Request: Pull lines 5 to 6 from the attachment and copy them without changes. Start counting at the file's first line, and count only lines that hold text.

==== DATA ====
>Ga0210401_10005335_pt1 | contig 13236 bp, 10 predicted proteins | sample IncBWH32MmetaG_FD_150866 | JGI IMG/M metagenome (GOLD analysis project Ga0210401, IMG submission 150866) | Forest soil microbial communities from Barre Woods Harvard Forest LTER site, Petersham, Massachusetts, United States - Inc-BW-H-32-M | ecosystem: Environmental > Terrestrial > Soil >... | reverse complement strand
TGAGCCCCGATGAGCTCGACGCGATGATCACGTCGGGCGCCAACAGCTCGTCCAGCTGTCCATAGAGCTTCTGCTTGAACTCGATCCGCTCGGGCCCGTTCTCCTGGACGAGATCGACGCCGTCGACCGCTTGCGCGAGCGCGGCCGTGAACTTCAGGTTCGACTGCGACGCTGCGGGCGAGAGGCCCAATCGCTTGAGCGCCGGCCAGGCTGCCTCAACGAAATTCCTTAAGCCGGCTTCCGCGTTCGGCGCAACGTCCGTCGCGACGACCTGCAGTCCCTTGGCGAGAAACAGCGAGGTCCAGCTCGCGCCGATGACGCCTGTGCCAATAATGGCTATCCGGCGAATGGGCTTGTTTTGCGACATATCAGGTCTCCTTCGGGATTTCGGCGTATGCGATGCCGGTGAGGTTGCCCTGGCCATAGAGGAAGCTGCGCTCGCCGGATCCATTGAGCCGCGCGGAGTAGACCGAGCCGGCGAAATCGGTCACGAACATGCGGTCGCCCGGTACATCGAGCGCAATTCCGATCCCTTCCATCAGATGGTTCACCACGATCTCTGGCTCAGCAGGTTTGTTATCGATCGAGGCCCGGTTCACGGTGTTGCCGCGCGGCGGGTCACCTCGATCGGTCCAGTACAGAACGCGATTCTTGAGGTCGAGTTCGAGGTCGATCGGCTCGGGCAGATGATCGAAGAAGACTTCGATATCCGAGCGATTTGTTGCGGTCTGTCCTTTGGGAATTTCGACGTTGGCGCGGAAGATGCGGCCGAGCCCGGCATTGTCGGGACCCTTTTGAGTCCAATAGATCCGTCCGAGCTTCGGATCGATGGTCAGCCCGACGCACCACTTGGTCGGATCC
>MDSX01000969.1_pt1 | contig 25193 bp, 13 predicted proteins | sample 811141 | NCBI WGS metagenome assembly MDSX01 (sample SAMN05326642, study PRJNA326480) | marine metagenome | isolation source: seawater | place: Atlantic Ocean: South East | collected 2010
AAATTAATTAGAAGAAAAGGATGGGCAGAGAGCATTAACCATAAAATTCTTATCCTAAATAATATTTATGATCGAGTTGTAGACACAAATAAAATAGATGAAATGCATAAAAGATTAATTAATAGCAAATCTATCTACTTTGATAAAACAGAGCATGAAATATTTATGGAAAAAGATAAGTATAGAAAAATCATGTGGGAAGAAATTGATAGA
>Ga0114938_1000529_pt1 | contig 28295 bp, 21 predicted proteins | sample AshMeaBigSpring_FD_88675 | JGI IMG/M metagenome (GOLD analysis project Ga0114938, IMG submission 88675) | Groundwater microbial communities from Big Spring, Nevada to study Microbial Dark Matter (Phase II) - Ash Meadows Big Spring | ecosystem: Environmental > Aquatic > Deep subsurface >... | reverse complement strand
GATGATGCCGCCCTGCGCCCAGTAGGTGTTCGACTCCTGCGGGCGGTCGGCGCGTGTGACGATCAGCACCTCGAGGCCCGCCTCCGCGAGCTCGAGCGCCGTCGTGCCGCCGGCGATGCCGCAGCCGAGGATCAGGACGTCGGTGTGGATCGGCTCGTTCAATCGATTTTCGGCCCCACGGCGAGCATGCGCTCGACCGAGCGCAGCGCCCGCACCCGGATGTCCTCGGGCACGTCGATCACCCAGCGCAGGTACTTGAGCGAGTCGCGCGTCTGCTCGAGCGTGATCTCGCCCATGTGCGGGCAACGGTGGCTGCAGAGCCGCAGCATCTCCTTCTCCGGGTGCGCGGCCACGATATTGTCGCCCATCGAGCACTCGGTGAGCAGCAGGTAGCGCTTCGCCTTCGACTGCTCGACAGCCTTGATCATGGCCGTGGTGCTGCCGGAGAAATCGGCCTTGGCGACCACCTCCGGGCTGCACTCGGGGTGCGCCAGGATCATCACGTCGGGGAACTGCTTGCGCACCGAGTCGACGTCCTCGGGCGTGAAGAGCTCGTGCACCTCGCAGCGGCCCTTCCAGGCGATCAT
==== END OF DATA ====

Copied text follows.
>Ga0114938_1000529_pt1 | contig 28295 bp, 21 predicted proteins | sample AshMeaBigSpring_FD_88675 | JGI IMG/M metagenome (GOLD analysis project Ga0114938, IMG submission 88675) | Groundwater microbial communities from Big Spring, Nevada to study Microbial Dark Matter (Phase II) - Ash Meadows Big Spring | ecosystem: Environmental > Aquatic > Deep subsurface >... | reverse complement strand
GATGATGCCGCCCTGCGCCCAGTAGGTGTTCGACTCCTGCGGGCGGTCGGCGCGTGTGACGATCAGCACCTCGAGGCCCGCCTCCGCGAGCTCGAGCGCCGTCGTGCCGCCGGCGATGCCGCAGCCGAGGATCAGGACGTCGGTGTGGATCGGCTCGTTCAATCGATTTTCGGCCCCACGGCGAGCATGCGCTCGACCGAGCGCAGCGCCCGCACCCGGATGTCCTCGGGCACGTCGATCACCCAGCGCAGGTACTTGAGCGAGTCGCGCGTCTGCTCGAGCGTGATCTCGCCCATGTGCGGGCAACGGTGGCTGCAGAGCCGCAGCATCTCCTTCTCCGGGTGCGCGGCCACGATATTGTCGCCCATCGAGCACTCGGTGAGCAGCAGGTAGCGCTTCGCCTTCGACTGCTCGACAGCCTTGATCATGGCCGTGGTGCTGCCGGAGAAATCGGCCTTGGCGACCACCTCCGGGCTGCACTCGGGGTGCGCCAGGATCATCACGTCGGGGAACTGCTTGCGCACCGAGTCGACGTCCTCGGGCGTGAAGAGCTCGTGCACCTCGCAGCGGCCCTTCCAGGCGATCAT